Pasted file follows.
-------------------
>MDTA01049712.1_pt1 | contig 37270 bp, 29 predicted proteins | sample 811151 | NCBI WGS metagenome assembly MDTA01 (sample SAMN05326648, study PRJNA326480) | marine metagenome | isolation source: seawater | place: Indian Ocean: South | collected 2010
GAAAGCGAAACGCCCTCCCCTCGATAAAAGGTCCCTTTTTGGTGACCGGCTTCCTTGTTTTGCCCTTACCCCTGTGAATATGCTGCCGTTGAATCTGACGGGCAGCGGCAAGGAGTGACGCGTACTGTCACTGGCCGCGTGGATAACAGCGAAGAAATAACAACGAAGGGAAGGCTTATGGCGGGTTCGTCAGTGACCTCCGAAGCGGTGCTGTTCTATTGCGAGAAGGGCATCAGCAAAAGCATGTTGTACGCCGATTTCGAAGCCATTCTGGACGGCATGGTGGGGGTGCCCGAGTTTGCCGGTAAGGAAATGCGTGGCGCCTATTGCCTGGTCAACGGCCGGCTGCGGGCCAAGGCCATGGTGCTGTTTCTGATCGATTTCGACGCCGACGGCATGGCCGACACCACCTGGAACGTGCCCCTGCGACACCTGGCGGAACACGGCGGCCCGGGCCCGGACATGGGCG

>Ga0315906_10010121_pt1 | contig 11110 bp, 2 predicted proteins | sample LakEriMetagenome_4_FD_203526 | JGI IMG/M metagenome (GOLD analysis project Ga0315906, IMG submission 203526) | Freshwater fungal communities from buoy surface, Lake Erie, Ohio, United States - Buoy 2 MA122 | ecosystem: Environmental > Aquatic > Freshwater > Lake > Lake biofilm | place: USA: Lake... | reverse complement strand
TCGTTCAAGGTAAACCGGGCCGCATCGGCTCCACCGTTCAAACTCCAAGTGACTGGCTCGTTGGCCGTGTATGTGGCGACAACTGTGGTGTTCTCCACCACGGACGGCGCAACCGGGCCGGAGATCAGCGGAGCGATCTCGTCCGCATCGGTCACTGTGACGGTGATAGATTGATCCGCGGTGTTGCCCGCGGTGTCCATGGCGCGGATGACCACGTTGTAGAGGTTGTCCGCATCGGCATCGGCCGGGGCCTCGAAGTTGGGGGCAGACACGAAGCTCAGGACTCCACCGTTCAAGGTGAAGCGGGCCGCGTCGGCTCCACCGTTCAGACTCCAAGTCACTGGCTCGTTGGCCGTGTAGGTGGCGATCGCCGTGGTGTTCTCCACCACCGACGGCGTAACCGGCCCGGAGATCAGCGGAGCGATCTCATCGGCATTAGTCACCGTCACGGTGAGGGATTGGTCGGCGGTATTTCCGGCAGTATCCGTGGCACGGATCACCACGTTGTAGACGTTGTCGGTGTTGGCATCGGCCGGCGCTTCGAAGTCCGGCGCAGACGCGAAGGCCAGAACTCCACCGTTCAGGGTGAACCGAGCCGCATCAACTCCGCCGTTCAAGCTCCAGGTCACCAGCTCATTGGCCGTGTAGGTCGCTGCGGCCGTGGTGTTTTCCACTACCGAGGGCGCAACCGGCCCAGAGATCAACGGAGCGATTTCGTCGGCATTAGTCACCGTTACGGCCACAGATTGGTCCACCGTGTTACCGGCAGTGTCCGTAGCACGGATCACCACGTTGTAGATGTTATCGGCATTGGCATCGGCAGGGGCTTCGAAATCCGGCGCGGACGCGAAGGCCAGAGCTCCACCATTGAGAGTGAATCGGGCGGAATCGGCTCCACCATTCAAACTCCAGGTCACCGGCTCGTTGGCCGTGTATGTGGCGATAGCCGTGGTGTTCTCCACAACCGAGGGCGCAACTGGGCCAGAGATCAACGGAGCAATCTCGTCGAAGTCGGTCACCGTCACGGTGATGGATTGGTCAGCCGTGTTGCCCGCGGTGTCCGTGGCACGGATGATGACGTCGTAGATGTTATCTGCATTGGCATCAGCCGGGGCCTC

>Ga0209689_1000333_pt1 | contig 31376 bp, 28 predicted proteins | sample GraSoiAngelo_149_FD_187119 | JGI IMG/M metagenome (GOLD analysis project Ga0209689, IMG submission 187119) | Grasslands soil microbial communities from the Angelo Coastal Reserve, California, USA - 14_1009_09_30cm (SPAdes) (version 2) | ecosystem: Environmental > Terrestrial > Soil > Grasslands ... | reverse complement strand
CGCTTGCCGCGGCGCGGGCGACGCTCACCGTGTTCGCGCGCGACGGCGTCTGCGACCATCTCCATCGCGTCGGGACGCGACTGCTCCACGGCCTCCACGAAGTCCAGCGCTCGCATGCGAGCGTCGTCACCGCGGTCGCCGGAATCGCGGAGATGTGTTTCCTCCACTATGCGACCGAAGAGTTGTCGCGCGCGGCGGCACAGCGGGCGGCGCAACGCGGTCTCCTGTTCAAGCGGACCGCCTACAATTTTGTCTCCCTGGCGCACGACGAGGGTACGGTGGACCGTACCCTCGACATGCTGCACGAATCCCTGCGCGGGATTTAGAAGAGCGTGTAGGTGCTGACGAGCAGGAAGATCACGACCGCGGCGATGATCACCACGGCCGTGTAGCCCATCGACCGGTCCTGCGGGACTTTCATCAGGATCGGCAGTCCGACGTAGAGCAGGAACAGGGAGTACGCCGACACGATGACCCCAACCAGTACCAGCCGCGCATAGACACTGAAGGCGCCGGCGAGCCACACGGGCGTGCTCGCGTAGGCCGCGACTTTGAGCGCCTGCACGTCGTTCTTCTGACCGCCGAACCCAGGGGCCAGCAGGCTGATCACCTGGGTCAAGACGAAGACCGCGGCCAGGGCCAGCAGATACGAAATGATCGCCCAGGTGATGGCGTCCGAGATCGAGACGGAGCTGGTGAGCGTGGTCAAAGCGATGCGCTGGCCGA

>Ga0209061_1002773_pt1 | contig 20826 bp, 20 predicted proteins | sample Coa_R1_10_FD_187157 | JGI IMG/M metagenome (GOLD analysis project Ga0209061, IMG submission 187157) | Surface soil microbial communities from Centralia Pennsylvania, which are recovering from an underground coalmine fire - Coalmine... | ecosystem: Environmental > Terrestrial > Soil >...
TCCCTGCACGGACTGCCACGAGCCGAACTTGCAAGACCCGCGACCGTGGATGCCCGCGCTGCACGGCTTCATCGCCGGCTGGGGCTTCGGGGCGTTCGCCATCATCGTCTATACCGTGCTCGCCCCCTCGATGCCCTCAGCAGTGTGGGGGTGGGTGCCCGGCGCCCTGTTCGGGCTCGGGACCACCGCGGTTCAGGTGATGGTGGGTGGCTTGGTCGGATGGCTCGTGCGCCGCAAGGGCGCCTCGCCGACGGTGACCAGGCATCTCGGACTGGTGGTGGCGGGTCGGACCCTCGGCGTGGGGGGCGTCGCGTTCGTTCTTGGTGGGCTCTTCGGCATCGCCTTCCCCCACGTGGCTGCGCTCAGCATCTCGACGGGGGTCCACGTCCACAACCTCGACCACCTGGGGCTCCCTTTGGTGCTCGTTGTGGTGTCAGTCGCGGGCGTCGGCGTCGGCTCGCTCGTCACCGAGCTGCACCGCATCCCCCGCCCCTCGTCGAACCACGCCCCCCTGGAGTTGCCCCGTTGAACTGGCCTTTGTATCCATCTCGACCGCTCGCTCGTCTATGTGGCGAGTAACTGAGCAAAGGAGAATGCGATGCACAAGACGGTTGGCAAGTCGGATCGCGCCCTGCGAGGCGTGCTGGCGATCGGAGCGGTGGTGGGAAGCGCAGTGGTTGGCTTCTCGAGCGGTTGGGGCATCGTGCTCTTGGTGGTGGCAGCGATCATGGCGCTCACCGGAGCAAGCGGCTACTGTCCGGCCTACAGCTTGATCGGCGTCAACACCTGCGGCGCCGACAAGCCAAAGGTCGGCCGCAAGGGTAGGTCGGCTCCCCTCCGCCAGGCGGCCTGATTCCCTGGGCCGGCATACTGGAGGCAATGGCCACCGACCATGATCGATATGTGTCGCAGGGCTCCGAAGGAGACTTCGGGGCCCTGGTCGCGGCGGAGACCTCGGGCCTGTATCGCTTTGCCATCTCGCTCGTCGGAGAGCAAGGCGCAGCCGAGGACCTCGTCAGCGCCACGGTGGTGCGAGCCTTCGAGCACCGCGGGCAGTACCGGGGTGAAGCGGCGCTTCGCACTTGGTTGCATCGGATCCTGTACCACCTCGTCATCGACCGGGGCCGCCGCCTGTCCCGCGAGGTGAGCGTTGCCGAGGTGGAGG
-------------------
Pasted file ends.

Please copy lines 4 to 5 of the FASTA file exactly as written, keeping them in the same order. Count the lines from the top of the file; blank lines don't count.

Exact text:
TCGTTCAAGGTAAACCGGGCCGCATCGGCTCCACCGTTCAAACTCCAAGTGACTGGCTCGTTGGCCGTGTATGTGGCGACAACTGTGGTGTTCTCCACCACGGACGGCGCAACCGGGCCGGAGATCAGCGGAGCGATCTCGTCCGCATCGGTCACTGTGACGGTGATAGATTGATCCGCGGTGTTGCCCGCGGTGTCCATGGCGCGGATGACCACGTTGTAGAGGTTGTCCGCATCGGCATCGGCCGGGGCCTCGAAGTTGGGGGCAGACACGAAGCTCAGGACTCCACCGTTCAAGGTGAAGCGGGCCGCGTCGGCTCCACCGTTCAGACTCCAAGTCACTGGCTCGTTGGCCGTGTAGGTGGCGATCGCCGTGGTGTTCTCCACCACCGACGGCGTAACCGGCCCGGAGATCAGCGGAGCGATCTCATCGGCATTAGTCACCGTCACGGTGAGGGATTGGTCGGCGGTATTTCCGGCAGTATCCGTGGCACGGATCACCACGTTGTAGACGTTGTCGGTGTTGGCATCGGCCGGCGCTTCGAAGTCCGGCGCAGACGCGAAGGCCAGAACTCCACCGTTCAGGGTGAACCGAGCCGCATCAACTCCGCCGTTCAAGCTCCAGGTCACCAGCTCATTGGCCGTGTAGGTCGCTGCGGCCGTGGTGTTTTCCACTACCGAGGGCGCAACCGGCCCAGAGATCAACGGAGCGATTTCGTCGGCATTAGTCACCGTTACGGCCACAGATTGGTCCACCGTGTTACCGGCAGTGTCCGTAGCACGGATCACCACGTTGTAGATGTTATCGGCATTGGCATCGGCAGGGGCTTCGAAATCCGGCGCGGACGCGAAGGCCAGAGCTCCACCATTGAGAGTGAATCGGGCGGAATCGGCTCCACCATTCAAACTCCAGGTCACCGGCTCGTTGGCCGTGTATGTGGCGATAGCCGTGGTGTTCTCCACAACCGAGGGCGCAACTGGGCCAGAGATCAACGGAGCAATCTCGTCGAAGTCGGTCACCGTCACGGTGATGGATTGGTCAGCCGTGTTGCCCGCGGTGTCCGTGGCACGGATGATGACGTCGTAGATGTTATCTGCATTGGCATCAGCCGGGGCCTC

>Ga0209689_1000333_pt1 | contig 31376 bp, 28 predicted proteins | sample GraSoiAngelo_149_FD_187119 | JGI IMG/M metagenome (GOLD analysis project Ga0209689, IMG submission 187119) | Grasslands soil microbial communities from the Angelo Coastal Reserve, California, USA - 14_1009_09_30cm (SPAdes) (version 2) | ecosystem: Environmental > Terrestrial > Soil > Grasslands ... | reverse complement strand